For the mechanical characterization, nanoindentation and nanoscratch tests were performed using a Hysitron TI-950 TriboIndenter. A spherical diamond probe (radius of 10 μm) was employed for both types of measurements. During the nanoindentation tests, the force and penetration depth of the probe, driven into the sample surface, are measured during multiple “load-hold-unload” cycles up to the maximum load44. In this case, the measurements consisted of 20 load-hold-unload cycles keeping segment times constant (ca. 1 s). An unloading percentage of 50% of the maximum load for each cycle was set until a maximum final load of 200 μN was reached. A total of 20 indentations were carried out per substrate and at least two different substrates were tested for each processing condition. Nanoscratch tests were performed by moving the probe laterally. At least 10 indentations were carried out per substrate and at least two different substrates were tested for each processing condition. A typical nanoscratch testing consists of scratches of 16 µm in length using a constant normal force of 100 µN. Pre and post scans with a low normal force of 2 µN were performed in order to obtain line scans of the topography of the scratched area before and after the test, allowing to estimate the plastic deformation remaining on the nanoimprinted substrate.

Optical characterization regarding specular transmittance and total reflection measurements were performed by using a Lambda 950 UV–Vis spectrophotometer (Perkin Elmer) fitted with a 150 mm integrating sphere. Both parameters were recorded in the range from 400 up to 1200 nm. The reading area was estimated to be ca. 1 cm2. Each sample was measured at least in two different positions.

Wetting properties were studied by performing static water contact angle measurements using an optical tensiometer (Attension Theta, Biolin Scientific). Water drops of 2.5 μL were gently deposited onto the substrates. At least five different areas were measured in each sample to obtain reliable WCA values. Prior to the contact angle characterization, a silane monolayer based on FDTS (1H, 1H, 2H, 2H-Perfluorododecyl-trichlorosilane, Alfa Aesar) was deposited in gas phase, using the procedure described by Z. Pan et al.45.

Numerical methods

The spherical nanoindentation of different nanostructured surfaces was simulated using the commercial FEM software Abaqus®. The Abaqus implicit solver was used in all cases. Two types of models were constructed. The flat surface was modeled as a 2D domain by assuming radial symmetry, as shown in Fig. 12a. The rest of nanostructured surfaces were modeled in 3D, considering only one sixth of each domain to take advantage of the hexagonal symmetry of the problem. For this, symmetry boundary conditions were applied to the two lateral boundaries of the domains, while the displacements were constrained at the bottom of the domain. The moth-eye nanostructure consisted of tapered pillars with base and top diameters of 250 nm and 150 nm, respectively, and a height of 350 (Fig. 12b), which corresponds to the film processed at v = 0.02 m·min−1 and T = 140 °C. The inverted nanocones (Fig. 12c) were modeled with tapered holes of top and bottom diameters of 230 nm and 150 nm, respectively, and a height of 120 nm depth (Fig. 1c), which corresponds to the film nanoimprinted at v = 0.02 m·min−1 and T = 80 °C. Since the inverted nanocones manufactured below Tg, showed, surface inhomogeneities, to quantify its influence on the mechanical performance, the inverted nanocone topography was modeled with the same geometry as above but additionally, including small protrusions on the flat surfaces surrounding the hole representing the inhomogeneities due to roughness and material pile-up at the nanocone sides (Fig. 12d). These protrusions had a base and top diameters of 100 nm and 20 nm, respectively, and a height of 30 nm. The indenter was modeled as a rigid analytical solid with frictionless contact. The nanoimprinted surfaces were modeled as deformable bodies and meshed with CAX4 elements for the axisymmetric models, and with C3D6 and C3D8 elements for the 3D domains. The area beneath the indenter was meshed with finer elements that get progressively coarser far away from the contact area. The indentation experiments were carried out by applying a constant displacement rate scheme to the rigid indenter to a maximum load of 200 μN, followed by a reversed displacement scheme until total unloading.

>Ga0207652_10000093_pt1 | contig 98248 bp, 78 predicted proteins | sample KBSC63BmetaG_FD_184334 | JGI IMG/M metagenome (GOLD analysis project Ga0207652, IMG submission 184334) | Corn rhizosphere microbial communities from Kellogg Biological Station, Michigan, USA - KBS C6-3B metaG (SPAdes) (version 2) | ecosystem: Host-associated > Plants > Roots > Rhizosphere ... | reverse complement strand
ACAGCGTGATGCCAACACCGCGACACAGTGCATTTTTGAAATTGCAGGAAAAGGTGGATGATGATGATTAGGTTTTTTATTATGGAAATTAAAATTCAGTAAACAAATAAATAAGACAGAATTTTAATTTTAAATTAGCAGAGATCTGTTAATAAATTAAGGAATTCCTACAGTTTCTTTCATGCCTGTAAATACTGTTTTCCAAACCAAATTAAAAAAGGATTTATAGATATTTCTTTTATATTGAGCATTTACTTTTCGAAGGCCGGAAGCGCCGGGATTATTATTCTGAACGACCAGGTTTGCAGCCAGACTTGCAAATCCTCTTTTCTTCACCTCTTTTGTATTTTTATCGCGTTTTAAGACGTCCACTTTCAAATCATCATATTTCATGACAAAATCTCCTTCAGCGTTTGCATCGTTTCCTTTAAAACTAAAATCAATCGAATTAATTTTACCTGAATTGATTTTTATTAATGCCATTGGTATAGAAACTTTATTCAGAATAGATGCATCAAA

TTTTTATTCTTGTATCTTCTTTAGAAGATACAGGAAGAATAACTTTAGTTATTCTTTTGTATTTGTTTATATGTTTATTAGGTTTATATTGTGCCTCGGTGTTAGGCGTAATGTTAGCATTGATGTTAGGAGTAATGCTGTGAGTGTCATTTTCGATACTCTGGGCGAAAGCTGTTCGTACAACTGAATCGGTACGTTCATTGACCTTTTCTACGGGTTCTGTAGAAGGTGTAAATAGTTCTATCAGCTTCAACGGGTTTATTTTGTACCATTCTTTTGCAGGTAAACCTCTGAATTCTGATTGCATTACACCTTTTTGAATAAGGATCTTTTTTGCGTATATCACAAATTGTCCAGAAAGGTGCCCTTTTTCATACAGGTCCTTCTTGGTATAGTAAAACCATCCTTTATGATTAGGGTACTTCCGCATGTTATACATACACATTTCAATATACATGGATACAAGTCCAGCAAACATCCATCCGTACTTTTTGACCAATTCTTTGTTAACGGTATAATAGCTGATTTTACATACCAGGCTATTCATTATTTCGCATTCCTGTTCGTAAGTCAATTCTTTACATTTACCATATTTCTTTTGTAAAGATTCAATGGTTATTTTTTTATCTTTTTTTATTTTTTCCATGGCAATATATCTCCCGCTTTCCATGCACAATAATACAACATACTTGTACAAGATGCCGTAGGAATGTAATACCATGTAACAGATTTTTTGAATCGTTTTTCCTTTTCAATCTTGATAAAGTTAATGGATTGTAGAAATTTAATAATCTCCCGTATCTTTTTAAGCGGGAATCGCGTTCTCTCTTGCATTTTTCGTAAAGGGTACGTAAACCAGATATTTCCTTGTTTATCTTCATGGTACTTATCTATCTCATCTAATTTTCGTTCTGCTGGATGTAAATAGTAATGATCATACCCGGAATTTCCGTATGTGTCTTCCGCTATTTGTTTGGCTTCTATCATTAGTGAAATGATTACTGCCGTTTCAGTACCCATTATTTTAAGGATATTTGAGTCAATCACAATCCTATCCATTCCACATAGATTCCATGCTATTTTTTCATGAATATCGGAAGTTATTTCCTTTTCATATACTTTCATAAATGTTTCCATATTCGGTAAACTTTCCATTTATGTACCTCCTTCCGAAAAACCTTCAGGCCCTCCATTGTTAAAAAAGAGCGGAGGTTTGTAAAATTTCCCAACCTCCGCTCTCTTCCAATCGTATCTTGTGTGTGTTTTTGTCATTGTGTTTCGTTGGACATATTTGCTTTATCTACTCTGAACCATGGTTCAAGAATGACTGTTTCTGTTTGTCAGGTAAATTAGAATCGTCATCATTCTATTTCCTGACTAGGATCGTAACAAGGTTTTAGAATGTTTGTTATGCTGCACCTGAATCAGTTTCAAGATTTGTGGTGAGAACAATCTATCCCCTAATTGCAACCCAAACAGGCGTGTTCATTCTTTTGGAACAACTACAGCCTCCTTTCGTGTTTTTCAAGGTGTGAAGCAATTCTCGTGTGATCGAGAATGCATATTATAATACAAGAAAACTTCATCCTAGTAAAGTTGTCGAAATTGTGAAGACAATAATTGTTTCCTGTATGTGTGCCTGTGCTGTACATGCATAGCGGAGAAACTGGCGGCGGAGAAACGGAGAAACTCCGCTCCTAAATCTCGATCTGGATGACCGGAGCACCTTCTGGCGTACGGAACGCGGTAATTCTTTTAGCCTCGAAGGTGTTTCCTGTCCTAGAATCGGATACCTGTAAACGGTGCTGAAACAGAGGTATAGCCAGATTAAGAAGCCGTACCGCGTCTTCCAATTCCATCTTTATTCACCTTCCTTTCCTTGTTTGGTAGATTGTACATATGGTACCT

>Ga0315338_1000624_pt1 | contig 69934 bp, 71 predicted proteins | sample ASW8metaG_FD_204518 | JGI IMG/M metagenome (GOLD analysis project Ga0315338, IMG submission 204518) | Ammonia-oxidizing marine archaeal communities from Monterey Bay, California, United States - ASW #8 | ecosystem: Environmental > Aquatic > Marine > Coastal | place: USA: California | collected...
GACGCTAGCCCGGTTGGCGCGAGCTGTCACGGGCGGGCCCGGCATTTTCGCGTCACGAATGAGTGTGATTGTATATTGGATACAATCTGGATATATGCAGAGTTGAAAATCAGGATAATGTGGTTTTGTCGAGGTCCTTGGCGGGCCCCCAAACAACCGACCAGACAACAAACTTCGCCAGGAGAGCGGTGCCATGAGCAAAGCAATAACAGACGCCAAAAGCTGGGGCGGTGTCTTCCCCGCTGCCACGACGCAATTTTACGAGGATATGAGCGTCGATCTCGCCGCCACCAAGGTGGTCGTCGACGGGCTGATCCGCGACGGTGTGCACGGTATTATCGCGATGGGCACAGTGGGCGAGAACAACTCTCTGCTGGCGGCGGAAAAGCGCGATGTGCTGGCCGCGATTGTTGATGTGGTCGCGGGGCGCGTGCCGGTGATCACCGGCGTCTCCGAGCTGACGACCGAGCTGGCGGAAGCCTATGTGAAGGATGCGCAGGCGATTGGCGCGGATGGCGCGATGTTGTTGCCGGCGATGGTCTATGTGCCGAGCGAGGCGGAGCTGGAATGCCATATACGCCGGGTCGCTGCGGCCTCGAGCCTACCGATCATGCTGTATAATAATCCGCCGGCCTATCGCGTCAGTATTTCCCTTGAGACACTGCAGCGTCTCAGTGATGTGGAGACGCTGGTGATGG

Figure 12
figure 12

Simulated nanostructured surfaces: (a) flat surface, (b) moth-eye nanostructure (c) inverted nanocone with flat surface and (d) inverted nanocones including roughness and material pile-up at the sides.

An isotropic linear elastic material with Drucker-Prager plasticity and no hardening was used to model the PMMA. The Drucker-Prager plasticity captures the typical pressure sensitivity of polymers. Four parameters are required to define the material: elastic modulus, Poisson’s ratio, yield stress and frictional angle, which were set to the values shown in Table 2, by fitting the indentation response on the flat surface. These values are in good agreement with the properties expected for PMMA46,47. The same material parameters were used in all cases, which implicitly indicate that the material properties do not change upon thermal NIL processing.

Table 2 Material parameters for material model in FEM simulations.